The Importance of Being Earnest, Vaudeville Theatre, London


Bags of fun with Lady Penelope

There's an amusing theatrical anecdote told about a piquant mishap that occurred during a performance of The Importance of Being Earnest. In the scene where his character is grilled by Lady Bracknell, the actor playing Jack is alleged to have hopped forward in the script, with the result that the grande dame playing Wilde's formidable dowager was robbed of the opportunity of delivering one of the most famous lines in world drama.

During the interval, the poor actor edged with dread to the temperamental star's dressing room, only to be greeted with a warm embrace and a volley of amused gratitude that his error had relieved her of that terrible "handbag?" burden.

This story can't be true – the interview is so tightly written that even the most nerve-racked actor would be saved from jumping the gun – but its currency emphasises how, ever since Edith Evans's dragonish swoop on to the offending word in the well-known film version, the line has become the equivalent of Becher's Brook for any performer tackling Lady B.

So it's refreshing to discover that Penelope Keith, who plays the role now in Peter Gill's deliciously entertaining revival at the Vaudeville, solves the problem by elegantly refusing to make a big deal of it. I have heard all manner of variation on the line – from a Bracknell reduced to a silent, shocked mouthing of the word to a Bracknell who sounded as though she was humouring a lunatic. With Keith, whose performance is a delight in its exquisitely understated authority, the effect is of a sharply cocked eyebrow.

That's of a piece with a production that eschews attention-seeking novelty of interpretation in favour of a zestfully straightforward approach. And top of the list of the pleasures it affords is the hilariously poised aplomb with which the cast negotiate the epigrammatic challenges of Wilde's formal yet seditious dialogue. It's the blithe assurance with which these actors mimic the cadences of Establishment confidence that helps you hear the subversive content in much of what they say.

Keith's Lady B demonstrates her forcefulness by never needing to raise her voice. She may be likened by others to a Gorgon but she manages to be utterly implacable without wasting energy on behaving like a monster. Keith's superlative diction delectably indicates a woman who has become a total stranger to self-doubt. She's so used to being obeyed that she expects people to anticipate her bidding, as when she orders her daughter to sit down and impatiently declares that "Hesitation of any kind is a sign of mental decay in the young".

There's a wonderful tension between her supremely seamless impression of immemorial good breeding and the hints she throws out that she herself is arriviste who knows that, far from being God-given, rank is a system that can be worked by anyone with a strong enough instinct for impersonation and gold-digging: "When I married Lord Bracknell I had no fortune of any kind. But I never dreamed of allowing that to stand in my way."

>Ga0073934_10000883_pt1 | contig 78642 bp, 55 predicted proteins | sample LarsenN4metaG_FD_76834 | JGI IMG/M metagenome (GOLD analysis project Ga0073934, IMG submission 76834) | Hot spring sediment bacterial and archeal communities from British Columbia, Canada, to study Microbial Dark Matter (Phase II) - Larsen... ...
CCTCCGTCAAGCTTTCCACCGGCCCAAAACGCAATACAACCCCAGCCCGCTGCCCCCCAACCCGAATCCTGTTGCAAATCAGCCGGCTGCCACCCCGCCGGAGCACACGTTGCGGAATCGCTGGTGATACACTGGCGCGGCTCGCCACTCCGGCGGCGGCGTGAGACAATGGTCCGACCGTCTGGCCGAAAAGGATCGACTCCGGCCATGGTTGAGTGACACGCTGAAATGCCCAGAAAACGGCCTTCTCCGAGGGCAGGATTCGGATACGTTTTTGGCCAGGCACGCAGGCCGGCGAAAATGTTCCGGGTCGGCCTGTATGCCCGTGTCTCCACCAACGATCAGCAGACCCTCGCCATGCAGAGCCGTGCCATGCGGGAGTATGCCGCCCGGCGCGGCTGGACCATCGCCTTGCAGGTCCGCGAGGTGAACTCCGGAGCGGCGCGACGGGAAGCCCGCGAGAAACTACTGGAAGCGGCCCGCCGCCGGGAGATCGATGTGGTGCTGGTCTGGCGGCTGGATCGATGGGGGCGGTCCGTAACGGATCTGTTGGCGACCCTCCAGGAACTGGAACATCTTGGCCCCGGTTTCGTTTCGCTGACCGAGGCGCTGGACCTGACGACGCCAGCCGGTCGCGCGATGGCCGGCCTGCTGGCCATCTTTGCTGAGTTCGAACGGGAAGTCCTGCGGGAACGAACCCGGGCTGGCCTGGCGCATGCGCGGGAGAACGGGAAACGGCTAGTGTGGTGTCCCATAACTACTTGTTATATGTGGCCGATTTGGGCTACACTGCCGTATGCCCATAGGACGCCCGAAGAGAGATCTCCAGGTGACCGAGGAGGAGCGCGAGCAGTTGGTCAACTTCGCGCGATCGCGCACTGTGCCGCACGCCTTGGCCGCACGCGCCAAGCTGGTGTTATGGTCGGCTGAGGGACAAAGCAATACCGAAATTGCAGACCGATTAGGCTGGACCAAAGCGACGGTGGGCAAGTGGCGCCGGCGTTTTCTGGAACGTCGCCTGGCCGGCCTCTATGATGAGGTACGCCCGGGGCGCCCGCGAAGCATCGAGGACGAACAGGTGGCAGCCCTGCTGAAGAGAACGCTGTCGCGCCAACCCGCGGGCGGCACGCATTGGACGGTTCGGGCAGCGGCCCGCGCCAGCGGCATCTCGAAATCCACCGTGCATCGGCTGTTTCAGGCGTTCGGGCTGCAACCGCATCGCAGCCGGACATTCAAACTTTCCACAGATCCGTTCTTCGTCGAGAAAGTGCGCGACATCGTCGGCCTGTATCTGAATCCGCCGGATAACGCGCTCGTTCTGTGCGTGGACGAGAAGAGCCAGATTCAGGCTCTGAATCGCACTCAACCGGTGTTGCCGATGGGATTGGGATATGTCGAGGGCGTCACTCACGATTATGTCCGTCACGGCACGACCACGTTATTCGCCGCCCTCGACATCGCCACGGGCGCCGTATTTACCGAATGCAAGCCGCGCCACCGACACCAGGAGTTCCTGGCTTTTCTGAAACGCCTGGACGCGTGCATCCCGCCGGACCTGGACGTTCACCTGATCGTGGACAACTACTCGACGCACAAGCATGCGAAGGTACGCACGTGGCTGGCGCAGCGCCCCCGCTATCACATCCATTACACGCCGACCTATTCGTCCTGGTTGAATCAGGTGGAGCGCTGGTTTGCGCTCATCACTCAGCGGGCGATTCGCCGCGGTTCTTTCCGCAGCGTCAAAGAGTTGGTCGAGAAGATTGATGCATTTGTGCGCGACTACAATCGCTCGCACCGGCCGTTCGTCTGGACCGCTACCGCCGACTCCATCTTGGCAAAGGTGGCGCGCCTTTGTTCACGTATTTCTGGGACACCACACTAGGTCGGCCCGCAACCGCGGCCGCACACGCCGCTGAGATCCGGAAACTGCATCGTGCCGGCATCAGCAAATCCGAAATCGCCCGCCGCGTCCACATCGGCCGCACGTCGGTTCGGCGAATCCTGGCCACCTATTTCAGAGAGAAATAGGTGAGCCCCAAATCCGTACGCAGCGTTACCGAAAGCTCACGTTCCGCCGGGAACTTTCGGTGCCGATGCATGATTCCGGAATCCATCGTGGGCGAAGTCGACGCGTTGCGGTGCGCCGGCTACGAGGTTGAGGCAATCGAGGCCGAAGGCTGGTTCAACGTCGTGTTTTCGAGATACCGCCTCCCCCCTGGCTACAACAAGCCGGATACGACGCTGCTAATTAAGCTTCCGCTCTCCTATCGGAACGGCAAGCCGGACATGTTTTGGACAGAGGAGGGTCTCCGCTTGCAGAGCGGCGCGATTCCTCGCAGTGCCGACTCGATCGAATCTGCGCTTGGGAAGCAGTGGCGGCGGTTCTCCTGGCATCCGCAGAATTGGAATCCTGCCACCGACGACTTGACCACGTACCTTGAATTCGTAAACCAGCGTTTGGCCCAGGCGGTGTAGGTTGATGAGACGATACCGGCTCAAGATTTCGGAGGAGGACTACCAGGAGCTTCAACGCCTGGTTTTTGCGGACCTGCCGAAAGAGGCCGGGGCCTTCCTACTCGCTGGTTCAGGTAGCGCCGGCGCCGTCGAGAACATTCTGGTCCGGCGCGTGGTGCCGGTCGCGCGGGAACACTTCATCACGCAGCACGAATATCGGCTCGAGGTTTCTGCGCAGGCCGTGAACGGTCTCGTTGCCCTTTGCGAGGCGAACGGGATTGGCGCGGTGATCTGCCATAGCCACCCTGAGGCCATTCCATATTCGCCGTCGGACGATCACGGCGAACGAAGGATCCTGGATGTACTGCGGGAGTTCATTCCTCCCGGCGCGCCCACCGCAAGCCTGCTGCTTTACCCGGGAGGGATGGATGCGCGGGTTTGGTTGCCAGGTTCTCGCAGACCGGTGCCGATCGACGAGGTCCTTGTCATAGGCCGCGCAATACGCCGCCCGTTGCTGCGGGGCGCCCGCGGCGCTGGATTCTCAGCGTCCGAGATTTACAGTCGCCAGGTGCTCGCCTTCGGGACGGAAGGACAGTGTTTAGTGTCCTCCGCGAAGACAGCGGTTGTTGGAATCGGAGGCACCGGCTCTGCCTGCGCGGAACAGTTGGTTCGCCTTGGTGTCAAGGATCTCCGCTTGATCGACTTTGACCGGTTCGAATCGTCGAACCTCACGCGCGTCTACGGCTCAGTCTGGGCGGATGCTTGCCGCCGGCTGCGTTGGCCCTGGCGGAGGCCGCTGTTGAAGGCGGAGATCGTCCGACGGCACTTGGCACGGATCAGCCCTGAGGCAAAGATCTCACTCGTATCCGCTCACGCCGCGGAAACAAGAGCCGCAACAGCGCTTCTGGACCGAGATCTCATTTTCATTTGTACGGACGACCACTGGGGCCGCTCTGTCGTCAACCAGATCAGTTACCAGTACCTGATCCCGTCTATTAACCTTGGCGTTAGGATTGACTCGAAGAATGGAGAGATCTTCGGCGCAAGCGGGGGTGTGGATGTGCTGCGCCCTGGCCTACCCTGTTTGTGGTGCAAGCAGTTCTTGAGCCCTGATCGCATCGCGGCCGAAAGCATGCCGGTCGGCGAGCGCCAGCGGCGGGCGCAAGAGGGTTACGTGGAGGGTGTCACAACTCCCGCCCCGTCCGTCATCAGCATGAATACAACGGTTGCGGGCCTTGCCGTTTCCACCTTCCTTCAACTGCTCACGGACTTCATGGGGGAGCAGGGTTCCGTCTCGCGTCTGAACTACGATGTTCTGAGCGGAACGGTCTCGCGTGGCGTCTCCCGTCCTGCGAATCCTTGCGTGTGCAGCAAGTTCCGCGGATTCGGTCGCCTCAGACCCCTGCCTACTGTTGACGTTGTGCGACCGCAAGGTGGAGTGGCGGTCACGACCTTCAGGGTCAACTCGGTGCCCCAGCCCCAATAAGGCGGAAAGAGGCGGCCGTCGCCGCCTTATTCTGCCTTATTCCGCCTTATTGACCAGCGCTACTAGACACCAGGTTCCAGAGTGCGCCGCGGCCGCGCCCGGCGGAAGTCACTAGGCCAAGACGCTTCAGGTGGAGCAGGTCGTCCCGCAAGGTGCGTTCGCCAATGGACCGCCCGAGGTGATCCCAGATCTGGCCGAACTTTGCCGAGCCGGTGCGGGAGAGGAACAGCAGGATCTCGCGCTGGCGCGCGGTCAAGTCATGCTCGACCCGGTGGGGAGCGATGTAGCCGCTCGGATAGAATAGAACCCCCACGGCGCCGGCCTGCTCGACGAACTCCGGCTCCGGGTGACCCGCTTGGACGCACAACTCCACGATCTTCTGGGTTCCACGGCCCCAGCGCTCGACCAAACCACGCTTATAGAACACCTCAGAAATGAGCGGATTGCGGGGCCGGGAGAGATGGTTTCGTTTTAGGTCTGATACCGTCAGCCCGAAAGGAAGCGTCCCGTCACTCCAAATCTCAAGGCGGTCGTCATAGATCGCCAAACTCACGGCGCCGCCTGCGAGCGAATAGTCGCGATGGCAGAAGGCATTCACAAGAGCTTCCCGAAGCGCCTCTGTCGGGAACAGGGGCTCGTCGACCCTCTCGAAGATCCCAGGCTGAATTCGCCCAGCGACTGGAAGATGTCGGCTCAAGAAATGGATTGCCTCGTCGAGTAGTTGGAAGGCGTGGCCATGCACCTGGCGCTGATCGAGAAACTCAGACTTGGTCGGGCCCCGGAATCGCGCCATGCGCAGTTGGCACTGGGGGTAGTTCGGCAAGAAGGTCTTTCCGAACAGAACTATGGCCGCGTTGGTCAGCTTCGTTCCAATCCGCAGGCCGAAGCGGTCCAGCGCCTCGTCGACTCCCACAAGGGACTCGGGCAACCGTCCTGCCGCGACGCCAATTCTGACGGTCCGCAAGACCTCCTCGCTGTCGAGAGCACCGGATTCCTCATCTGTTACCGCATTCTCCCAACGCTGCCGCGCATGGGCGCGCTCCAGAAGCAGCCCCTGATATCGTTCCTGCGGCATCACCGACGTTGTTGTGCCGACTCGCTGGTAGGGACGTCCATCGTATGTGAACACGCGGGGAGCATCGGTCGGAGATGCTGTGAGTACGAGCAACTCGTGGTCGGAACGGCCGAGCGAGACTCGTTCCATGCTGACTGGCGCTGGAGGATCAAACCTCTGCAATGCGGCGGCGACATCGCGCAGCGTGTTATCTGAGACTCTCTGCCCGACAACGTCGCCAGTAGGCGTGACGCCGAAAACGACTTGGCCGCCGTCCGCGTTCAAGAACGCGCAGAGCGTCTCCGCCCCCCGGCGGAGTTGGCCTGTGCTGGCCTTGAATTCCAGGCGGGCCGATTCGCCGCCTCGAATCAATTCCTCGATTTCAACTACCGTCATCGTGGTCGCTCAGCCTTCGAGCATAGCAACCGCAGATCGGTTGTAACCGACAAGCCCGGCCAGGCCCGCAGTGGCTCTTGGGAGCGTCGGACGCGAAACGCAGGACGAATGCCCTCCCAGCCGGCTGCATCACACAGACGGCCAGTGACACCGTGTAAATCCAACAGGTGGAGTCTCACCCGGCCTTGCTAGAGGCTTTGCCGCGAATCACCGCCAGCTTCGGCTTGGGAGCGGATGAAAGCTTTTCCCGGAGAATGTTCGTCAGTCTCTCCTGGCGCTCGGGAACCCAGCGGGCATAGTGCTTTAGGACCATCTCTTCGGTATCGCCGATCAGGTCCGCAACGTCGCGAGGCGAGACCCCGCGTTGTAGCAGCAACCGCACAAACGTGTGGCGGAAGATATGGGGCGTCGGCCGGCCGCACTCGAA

Gill's handsomely designed production boasts a well-nigh ideal cast. Daisy Haggard's excellent Gwendolen, lisping, wide-eyed and toothily determined to the point of predatoriness, gives notice that she's a chip off her mother's indomitable block, while Rebecca Night's splendid Cecily wittily conveys the rebelliousness of spirit lurking beneath the creaminess of her decoy-like docility of manner, applying just the right pressure to the give-away details, such as the last word in the line: "His voice alone inspires one with absolute credulity."

William Ellis and Harry Hadden-Paton as, respectively, Algernon and Jack, are pitch-perfect in their winning accounts of spoilt, playful, sexually ambiguous scions of the idle rich. In a nicely perverse touch, Janet Henfrey as the belatedly exposed Miss Prism, hits notes that would not disgrace a conventionally conceived portrayal of her nemesis, Lady Bracknell.

By Paul Taylor

To 26 April (0844 847 1722)

Arts and Entertainment
Beyonce, Boris Johnson, Putin, Nigel Farage, Russell Brand and Andy Murray all get the Spitting Image treatment from Newzoids
tvReview: The sketches need to be very short and very sharp as puppets are not intrinsically funny
Arts and Entertainment
Despite the controversy it caused, Mile Cyrus' 'Wrecking Ball' video won multiple awards
musicPoll reveals over 70% of the British public believe sexually explicit music videos should get ratings
Have you tried new the Independent Digital Edition apps?
Arts and Entertainment

ebooksNow available in paperback
Arts and Entertainment

Arts and Entertainment
Lena Headey as Cersei Lannister and Ian Beattie as Meryn Trant in the fifth season of Game of Thrones

Arts and Entertainment

book review
Arts and Entertainment
It's all in the genes: John Simm working in tandem with David Threlfall in 'Code of a Killer'

TV review
Arts and Entertainment
Far Right and Proud: Reggies Yates' Extreme Russia

TV review
Arts and Entertainment
Kanye West was mobbed in Armenia after jumping into a lake

Arts and Entertainment